To speak of God’s “grace” is to put feeble words in the service of describing the infinite goodness and love of God which reaches out to his creatures prior to their own reaching (Ephesians 2:4-5; Romans 5:8). To speak of God’s grace is to speak of God’s capacity to initiate and complete his work of restoring a broken world and reconciling alienated people. As the kingdom of grace, it does not come because we pull it into the world, but because God unceasingly works toward its consummation with Christ’s return.

Yet, we get the wrong picture altogether if we forget the unique shape of God’s ongoing activity. God chose to create a world in which his ordinary, inadequate creatures – you and me – are invited to participate in the drama of God’s kingdom activity. He invites us to discover and play our role, a role that always follows after at a distance, but a genuine role nonetheless.

So we might say this: Continue reading

Forgetting God in the Midst of Theology

We have been exploring the inner life of the theologian (and the theological student) from various angles over the last couple months. Most recently, James challenged us to consider Lent a season for ‘setting aside’ areas of our calling in order that we might take them up again in renewed awareness of their dedication to God. Toward this end, James is setting aside scholarship (and TF) for Lent because, ‘I can sit and think all day about God without ever really thinking about God.’

divinehoursvol3_150For the same reason, I began praying the daily offices, or ‘divine hours’, at the turn of the year (Morning, Midday, Vespers, and Compline). I found the rythms of my days dictated entirely by my research and writing and, like James, I could almost entirely forget God in the midst of theology.  So I began using Phyllis Tickle’s seasonal guide to praying the daily offices in order that a rhythm of dialogue with God might order my day rather than my self-prescribed schedule. I have found it both refreshing and frustrating.

Why frustrating? Continue reading

Should Theologians be Spiritual? Part 1

There is a sense where this question is obvious. Of course theologians should be spiritual, shouldn’t everyone? hans_urs_von_balthasarBut the question is a bit deeper than this. In taking upon oneself the task of being a theologian under the Word, for the church, is part of the task holiness? In so doing, we will be asking a further question, namely, does personal holiness in any way affect the quality of theology?

I will do a handful of these posts looking at this question as somewhat of a follow up to my previous post on the seven deadly spiritual sins for theologians. In this post, I will look at Hans Urs Von Balthasar’s Word and Redemption to see what insight Balthasar has for this question.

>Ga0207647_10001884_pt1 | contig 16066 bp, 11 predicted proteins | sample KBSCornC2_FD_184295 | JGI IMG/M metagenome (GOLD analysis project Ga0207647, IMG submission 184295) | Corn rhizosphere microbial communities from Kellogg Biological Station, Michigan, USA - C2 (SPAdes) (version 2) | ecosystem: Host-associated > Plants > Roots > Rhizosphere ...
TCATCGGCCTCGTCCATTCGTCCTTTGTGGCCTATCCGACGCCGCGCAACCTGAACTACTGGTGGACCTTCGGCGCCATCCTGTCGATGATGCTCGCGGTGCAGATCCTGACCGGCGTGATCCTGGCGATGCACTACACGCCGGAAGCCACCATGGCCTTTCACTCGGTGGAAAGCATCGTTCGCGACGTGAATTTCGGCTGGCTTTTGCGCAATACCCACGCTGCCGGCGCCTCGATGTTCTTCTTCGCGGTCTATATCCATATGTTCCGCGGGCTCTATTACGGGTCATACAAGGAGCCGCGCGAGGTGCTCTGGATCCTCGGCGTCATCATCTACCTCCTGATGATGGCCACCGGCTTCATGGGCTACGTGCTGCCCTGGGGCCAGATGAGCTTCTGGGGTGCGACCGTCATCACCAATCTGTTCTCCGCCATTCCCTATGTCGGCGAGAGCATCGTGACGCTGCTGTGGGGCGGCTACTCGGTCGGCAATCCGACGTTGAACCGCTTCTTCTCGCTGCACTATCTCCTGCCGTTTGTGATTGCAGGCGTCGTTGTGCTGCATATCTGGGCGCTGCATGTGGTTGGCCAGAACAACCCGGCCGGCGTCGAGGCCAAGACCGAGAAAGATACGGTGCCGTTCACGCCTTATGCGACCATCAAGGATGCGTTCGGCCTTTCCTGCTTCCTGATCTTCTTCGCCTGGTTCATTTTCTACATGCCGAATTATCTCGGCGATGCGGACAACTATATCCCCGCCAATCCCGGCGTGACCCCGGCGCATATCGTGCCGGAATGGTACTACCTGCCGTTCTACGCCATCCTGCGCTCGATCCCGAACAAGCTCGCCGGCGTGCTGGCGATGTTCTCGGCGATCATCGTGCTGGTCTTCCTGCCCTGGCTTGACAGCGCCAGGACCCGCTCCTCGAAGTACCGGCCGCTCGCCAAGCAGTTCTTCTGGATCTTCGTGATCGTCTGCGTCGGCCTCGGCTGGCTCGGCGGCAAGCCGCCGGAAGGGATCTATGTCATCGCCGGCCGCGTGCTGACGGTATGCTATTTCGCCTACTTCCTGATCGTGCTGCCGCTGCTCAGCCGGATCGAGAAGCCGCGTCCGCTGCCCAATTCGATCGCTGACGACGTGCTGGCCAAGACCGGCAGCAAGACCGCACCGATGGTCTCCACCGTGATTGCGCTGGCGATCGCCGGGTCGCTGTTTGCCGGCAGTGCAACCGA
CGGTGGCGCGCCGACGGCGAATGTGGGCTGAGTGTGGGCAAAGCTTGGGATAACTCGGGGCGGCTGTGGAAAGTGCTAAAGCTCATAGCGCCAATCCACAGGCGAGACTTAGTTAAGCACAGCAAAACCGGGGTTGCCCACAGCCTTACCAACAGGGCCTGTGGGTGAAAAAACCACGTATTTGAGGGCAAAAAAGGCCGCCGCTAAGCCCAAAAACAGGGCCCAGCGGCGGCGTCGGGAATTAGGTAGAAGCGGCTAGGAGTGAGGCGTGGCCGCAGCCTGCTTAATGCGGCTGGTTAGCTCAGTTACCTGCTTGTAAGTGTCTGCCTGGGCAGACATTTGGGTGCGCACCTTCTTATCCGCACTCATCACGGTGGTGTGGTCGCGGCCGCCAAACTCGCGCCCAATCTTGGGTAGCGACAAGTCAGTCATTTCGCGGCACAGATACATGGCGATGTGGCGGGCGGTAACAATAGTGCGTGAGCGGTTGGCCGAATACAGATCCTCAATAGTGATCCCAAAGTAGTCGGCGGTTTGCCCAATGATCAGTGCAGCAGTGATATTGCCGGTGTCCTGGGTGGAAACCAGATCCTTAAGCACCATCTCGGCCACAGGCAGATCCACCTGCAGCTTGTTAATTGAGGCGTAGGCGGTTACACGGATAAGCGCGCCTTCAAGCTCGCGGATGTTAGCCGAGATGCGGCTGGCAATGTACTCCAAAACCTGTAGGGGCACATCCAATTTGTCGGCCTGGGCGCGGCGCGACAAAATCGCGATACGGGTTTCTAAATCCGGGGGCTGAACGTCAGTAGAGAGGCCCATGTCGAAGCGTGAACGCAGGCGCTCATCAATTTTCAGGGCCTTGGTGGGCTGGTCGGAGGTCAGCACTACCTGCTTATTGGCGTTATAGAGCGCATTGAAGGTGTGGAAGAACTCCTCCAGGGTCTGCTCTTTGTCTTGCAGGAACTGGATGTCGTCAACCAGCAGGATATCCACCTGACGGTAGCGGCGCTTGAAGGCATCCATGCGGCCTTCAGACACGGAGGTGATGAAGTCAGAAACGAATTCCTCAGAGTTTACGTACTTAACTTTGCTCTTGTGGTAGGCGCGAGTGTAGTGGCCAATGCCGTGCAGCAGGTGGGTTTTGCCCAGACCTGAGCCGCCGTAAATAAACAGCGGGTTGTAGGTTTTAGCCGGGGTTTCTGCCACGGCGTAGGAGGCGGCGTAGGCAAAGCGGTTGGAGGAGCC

The Great Divide: Theology and Spirituality

Balthasar starts his chapter entitled “Theology and Sanctity” with: Continue reading

Praying with Karl Barth – “Fifty Prayers”

Karl Barth, Fifty Prayers. Translated by David Carl Stassen (London/Louisville: Westminster John Knox, 2008), 63 pp.+xii, $10.36.

Lord, our God, you know who we are: People with good and bad consciences; satisfied and dissatisfied, sure and unsure people; Christians out of conviction and Christians out of habit; believers, half-believers, and unbelievers…But now we all stand before you: in all our inequality equal in this, that we are all in the wrong before you and among each other…but also in that your grace is promised to and turned toward all of us through your beloved Son, Jesus Christ (p. 1).

So begins the first of fifty prayers by Karl Barth in this delightful little collection by Westminster John Knox. With the exception of a few unprinted prayers, those here are taken from Karl Barth, Predigten 1954-1967, third edition (Theologischer Verlag Zürich, 2003) which reissued them from two earlier volumes long out of print, Fürchte dich nicht and Dem Defangenen Befreiung. Although I did not cross check all of them, at least one of the Pentecost prayers was previously translated and published with twelve others in Prayer:50th Anniversary Edition (Westminster John Knox, 2002).

From his 1962 forward to Fürchte dich nicht, Barth describes his longstanding dislike for liturgy and all manner of worship formalities. The formalism and distance in language between the liturgy and the modern worshipper both chaffed and prompted him to begin replacing the prayers of the liturgy with those of his own crafting. Continue reading

Providence & Prayer (2) » Molinism

If Molinism was a TV show I think it would be Quantum Leap. Ok, a few adjustments would have to be made here and there (and ‘by a few’, I mean a lot and by ‘here and there’, I mean everywhere).

According to Molinism, people act with complete freedom, yet God has knowledge of the future and this future only comes into being through divine and human actions. In fact, Molinism proposes that before time God had perfect knowledge of every possible world and the outcomes included within that existence and chose our world based on the decisions and actions we would make. Still following?

Molinism is the attempt to reconcile the absolute autonomy of the creature, on the one hand, and God’s sovereignty, on the other. While Luis de Molina was a sixteenth century Spanish Jesuit, his ideas are alive and well and can be found in the work of contemporary thinkers like Alvin Plantinga and William Lane Craig, so we cannot simply shed this belief as something expired.

The question remains: How exactly is this reconciliation between human autonomy and divine sovereignty accomplished for the Molinist? Continue reading